Envisioning the physical manifestation of the 4D+ Thesis exhibit is a fun and useful exercise. It helps my thinking about the spatial relationships and necessary architecture for presenting the individual paintings and objects in relative, collective perspective. I correlate the practice to arrangement disciplines, e.g., stones in a sandbox, flowers in a vase, etc. The analog and digital versions of exhibit design inform each other to an extent. The development of dedicated software (CAD, etc.) that is applicable to the discipline has reoriented the game considerably. The model is itself considered fair aesthetic game. Roland Reiss, who is showing in Claremont at the moment, comes to mind.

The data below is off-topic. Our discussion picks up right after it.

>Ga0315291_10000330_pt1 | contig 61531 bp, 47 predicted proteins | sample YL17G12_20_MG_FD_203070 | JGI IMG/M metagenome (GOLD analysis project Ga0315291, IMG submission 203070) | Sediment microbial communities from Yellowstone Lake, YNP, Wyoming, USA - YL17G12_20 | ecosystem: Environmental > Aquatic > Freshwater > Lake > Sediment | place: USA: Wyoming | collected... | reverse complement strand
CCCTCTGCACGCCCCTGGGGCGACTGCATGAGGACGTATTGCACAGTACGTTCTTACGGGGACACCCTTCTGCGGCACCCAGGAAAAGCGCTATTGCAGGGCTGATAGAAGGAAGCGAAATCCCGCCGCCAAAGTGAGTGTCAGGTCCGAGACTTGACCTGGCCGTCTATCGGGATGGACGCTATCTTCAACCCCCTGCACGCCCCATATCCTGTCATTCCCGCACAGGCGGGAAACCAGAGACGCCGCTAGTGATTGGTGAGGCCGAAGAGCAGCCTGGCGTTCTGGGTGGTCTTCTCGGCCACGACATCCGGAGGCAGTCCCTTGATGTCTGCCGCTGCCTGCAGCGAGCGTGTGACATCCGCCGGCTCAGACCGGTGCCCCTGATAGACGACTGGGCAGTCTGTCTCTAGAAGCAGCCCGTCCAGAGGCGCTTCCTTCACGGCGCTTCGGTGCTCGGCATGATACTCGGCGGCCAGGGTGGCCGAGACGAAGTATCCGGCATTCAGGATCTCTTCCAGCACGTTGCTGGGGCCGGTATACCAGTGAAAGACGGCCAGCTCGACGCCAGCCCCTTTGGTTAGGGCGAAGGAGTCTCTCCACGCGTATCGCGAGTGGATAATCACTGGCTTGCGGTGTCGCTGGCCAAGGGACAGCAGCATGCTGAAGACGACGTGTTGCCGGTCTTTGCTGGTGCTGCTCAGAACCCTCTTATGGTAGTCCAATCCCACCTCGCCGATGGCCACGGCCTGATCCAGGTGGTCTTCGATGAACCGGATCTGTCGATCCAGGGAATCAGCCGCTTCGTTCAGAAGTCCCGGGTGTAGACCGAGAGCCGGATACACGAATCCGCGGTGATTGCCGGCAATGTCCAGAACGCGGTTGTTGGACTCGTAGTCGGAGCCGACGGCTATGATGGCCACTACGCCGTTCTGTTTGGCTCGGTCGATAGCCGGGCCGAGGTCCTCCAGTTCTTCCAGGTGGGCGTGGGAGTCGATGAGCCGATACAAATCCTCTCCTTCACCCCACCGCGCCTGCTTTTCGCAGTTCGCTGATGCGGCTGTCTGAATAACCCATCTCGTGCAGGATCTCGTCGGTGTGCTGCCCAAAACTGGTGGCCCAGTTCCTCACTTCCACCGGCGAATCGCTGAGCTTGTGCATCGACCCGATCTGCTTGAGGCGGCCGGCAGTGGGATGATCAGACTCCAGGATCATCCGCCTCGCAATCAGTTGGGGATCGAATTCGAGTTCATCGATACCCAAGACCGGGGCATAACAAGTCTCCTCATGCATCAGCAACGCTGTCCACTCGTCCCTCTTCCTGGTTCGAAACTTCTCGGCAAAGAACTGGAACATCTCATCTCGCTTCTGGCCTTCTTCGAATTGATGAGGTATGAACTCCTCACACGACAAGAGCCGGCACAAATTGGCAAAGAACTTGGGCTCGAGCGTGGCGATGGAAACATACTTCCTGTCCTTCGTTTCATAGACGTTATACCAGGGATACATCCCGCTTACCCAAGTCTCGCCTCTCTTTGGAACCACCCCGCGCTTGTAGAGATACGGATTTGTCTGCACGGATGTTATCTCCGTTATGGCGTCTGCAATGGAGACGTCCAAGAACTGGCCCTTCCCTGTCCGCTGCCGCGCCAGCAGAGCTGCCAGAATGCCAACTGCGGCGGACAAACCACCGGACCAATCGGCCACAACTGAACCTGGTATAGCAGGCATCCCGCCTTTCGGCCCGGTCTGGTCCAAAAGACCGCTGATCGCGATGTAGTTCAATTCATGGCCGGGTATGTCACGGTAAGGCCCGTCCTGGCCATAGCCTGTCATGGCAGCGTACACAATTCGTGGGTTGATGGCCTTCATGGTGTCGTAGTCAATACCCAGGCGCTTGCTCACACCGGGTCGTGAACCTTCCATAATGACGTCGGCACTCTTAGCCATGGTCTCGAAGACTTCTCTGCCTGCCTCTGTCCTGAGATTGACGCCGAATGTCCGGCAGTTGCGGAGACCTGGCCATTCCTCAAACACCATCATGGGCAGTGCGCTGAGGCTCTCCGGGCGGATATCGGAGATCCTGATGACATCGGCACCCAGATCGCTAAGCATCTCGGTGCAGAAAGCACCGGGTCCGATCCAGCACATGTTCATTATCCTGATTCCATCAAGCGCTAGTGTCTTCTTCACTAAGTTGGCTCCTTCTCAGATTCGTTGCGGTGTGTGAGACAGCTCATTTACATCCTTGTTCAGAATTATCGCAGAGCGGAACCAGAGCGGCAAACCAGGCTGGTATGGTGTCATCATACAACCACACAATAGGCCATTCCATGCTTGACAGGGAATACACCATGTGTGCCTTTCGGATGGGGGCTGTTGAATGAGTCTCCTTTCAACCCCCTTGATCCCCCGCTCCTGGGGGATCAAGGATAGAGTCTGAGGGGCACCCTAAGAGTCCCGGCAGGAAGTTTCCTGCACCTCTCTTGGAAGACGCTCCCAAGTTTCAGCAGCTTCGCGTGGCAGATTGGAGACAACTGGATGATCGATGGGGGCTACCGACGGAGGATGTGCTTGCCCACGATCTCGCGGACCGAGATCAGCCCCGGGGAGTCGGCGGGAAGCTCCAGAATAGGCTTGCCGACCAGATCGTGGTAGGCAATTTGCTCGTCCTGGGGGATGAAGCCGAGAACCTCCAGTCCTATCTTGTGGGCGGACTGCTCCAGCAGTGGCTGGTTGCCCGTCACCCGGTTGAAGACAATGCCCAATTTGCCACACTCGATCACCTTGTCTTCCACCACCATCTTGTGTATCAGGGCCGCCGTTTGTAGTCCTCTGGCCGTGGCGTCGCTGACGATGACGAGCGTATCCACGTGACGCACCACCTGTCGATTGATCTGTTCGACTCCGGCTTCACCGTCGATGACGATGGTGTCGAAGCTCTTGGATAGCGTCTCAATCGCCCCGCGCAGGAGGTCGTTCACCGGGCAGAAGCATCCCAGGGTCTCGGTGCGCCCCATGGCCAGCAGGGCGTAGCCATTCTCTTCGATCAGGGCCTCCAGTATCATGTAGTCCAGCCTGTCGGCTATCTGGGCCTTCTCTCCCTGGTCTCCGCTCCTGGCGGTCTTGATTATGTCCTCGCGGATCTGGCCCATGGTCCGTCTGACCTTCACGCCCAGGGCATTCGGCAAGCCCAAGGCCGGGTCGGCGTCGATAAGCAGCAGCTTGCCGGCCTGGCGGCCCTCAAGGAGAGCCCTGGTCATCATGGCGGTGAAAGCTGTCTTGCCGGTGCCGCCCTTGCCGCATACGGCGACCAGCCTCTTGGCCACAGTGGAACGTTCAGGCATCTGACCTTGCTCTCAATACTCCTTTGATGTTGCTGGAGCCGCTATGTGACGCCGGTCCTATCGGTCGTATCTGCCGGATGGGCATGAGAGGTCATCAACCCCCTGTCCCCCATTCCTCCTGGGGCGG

The 4D+ THESIS project ~ self-publishing the text online in multiple formats/platforms ~ is already yielding some good information/promising analysis. Probably the most interesting realization points to the transformative quality of translation. Migrating the text into the digital realm as serial or sequential scanned object(s) indicates an aspect of the virtual that applies to a range of Things. The decision to post copies, reproductions of the original, rather than keyboard-enabled versions/drafts, which are easily captured in bulk actions, was driven initially by my reservations about sharing the thesis with those who would appropriate or co-opt the content minus proper attribution. Now, I can see that the copies are subject to rules of compression and distribution that apply to images, rather than narrative. So, the experience of the viewer aligns more with the pictographic protocol, than the transmission-receptor order of Civilized reading of content. The concept of the Book is a blurred one in the virtual sphere. The linear direction of the reader's encounter with the Idea is undermined by the program of presentation for images. To an extent, this realization is pertinent to the problems posed in Contemporary Art by the making literal of all visual material. The immaterial is not necessarily the master of the objective, technical reality established by art (painting, sculpture) within designated architecture. This is especially true when patterns and architectural consistency feature in the mode of presentation for art (i.e., White Cube). At stake, for instance, is the quality of objectivity proposed for the inducted viewer over time, with repetition. A goal of White Cube programming, one assumes (beyond mundane factors, such as cost reduction for the presenter), is to induce in the viewer a level of calm produced by a Control environment for viewing art. The enhancement of the viewing experience is achieved by reducing distractions from the art itself. The protocol is derived from scientific/lab practice, Hermeneutics, and some psychoanalytic provisions. Add a 4D element, which is present in any wired/desktop experience - because one can easily switch portals with a click - and the system can be obviated instantly. It shouldn't be surprising that the art industrial complex is reacting the way it is. Projects like the Museum of Ice Cream are direct derivative of the scenario. The art fair and biennial likewise have emerged in this era of disruption as proposed, if flawed, answers to the question of what works in post-White Cube era. Similarly, the pop-up, the open studio tour, and so on, all seem, together with the Big Box solutions, to present technical reactions to perceptual expansion. In fact, most of these developments result more from macro-economic pressures/dynamics than any systemic or programmatic innovation, generated to respond to perceptual evolution. An additional liability, the antiquated ownership regime superimposed on art, in conjunction with the exchanges cultivated for property-based art, retard any organic progress to accommodate new sense-capacity in art viewers.